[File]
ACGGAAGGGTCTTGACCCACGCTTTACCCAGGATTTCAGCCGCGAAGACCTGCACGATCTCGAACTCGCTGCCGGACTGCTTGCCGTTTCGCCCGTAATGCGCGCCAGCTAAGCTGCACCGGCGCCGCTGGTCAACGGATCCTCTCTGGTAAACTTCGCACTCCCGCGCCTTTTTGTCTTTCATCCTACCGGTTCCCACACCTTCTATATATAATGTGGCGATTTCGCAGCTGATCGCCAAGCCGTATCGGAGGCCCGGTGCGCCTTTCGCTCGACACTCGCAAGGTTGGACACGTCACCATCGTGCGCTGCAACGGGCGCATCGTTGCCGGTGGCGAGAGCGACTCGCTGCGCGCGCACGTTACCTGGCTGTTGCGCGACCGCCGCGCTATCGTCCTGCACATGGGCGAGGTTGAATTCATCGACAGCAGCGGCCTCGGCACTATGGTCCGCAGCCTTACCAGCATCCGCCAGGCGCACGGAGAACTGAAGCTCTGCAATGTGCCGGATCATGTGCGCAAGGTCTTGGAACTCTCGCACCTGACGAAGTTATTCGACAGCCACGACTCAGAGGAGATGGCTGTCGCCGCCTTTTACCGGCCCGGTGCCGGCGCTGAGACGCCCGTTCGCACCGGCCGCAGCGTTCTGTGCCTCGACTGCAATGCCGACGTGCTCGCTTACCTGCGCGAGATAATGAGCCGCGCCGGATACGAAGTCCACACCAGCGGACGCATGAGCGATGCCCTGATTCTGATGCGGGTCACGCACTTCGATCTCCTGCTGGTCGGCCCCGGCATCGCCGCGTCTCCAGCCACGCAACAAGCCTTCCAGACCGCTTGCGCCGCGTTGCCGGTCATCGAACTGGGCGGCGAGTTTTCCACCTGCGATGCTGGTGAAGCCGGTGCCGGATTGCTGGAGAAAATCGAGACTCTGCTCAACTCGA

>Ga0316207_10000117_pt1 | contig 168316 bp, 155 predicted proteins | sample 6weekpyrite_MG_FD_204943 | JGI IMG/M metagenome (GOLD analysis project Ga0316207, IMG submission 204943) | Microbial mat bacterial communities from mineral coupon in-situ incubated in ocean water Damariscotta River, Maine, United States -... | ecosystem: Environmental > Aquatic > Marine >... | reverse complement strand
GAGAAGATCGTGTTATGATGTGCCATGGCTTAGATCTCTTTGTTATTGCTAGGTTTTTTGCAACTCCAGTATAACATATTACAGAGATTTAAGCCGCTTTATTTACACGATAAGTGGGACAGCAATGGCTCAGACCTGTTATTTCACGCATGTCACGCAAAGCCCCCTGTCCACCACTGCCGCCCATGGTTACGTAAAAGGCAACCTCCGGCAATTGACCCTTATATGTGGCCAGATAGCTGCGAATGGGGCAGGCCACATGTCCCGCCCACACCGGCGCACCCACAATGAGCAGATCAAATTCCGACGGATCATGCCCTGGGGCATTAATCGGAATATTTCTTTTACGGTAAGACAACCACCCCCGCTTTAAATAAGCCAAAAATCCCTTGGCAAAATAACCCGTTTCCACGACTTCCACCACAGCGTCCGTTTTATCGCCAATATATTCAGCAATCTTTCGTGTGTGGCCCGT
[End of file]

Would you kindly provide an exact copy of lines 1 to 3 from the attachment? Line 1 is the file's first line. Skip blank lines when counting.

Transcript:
ACGGAAGGGTCTTGACCCACGCTTTACCCAGGATTTCAGCCGCGAAGACCTGCACGATCTCGAACTCGCTGCCGGACTGCTTGCCGTTTCGCCCGTAATGCGCGCCAGCTAAGCTGCACCGGCGCCGCTGGTCAACGGATCCTCTCTGGTAAACTTCGCACTCCCGCGCCTTTTTGTCTTTCATCCTACCGGTTCCCACACCTTCTATATATAATGTGGCGATTTCGCAGCTGATCGCCAAGCCGTATCGGAGGCCCGGTGCGCCTTTCGCTCGACACTCGCAAGGTTGGACACGTCACCATCGTGCGCTGCAACGGGCGCATCGTTGCCGGTGGCGAGAGCGACTCGCTGCGCGCGCACGTTACCTGGCTGTTGCGCGACCGCCGCGCTATCGTCCTGCACATGGGCGAGGTTGAATTCATCGACAGCAGCGGCCTCGGCACTATGGTCCGCAGCCTTACCAGCATCCGCCAGGCGCACGGAGAACTGAAGCTCTGCAATGTGCCGGATCATGTGCGCAAGGTCTTGGAACTCTCGCACCTGACGAAGTTATTCGACAGCCACGACTCAGAGGAGATGGCTGTCGCCGCCTTTTACCGGCCCGGTGCCGGCGCTGAGACGCCCGTTCGCACCGGCCGCAGCGTTCTGTGCCTCGACTGCAATGCCGACGTGCTCGCTTACCTGCGCGAGATAATGAGCCGCGCCGGATACGAAGTCCACACCAGCGGACGCATGAGCGATGCCCTGATTCTGATGCGGGTCACGCACTTCGATCTCCTGCTGGTCGGCCCCGGCATCGCCGCGTCTCCAGCCACGCAACAAGCCTTCCAGACCGCTTGCGCCGCGTTGCCGGTCATCGAACTGGGCGGCGAGTTTTCCACCTGCGATGCTGGTGAAGCCGGTGCCGGATTGCTGGAGAAAATCGAGACTCTGCTCAACTCGA

>Ga0316207_10000117_pt1 | contig 168316 bp, 155 predicted proteins | sample 6weekpyrite_MG_FD_204943 | JGI IMG/M metagenome (GOLD analysis project Ga0316207, IMG submission 204943) | Microbial mat bacterial communities from mineral coupon in-situ incubated in ocean water Damariscotta River, Maine, United States -... | ecosystem: Environmental > Aquatic > Marine >... | reverse complement strand
GAGAAGATCGTGTTATGATGTGCCATGGCTTAGATCTCTTTGTTATTGCTAGGTTTTTTGCAACTCCAGTATAACATATTACAGAGATTTAAGCCGCTTTATTTACACGATAAGTGGGACAGCAATGGCTCAGACCTGTTATTTCACGCATGTCACGCAAAGCCCCCTGTCCACCACTGCCGCCCATGGTTACGTAAAAGGCAACCTCCGGCAATTGACCCTTATATGTGGCCAGATAGCTGCGAATGGGGCAGGCCACATGTCCCGCCCACACCGGCGCACCCACAATGAGCAGATCAAATTCCGACGGATCATGCCCTGGGGCATTAATCGGAATATTTCTTTTACGGTAAGACAACCACCCCCGCTTTAAATAAGCCAAAAATCCCTTGGCAAAATAACCCGTTTCCACGACTTCCACCACAGCGTCCGTTTTATCGCCAATATATTCAGCAATCTTTCGTGTGTGGCCCGT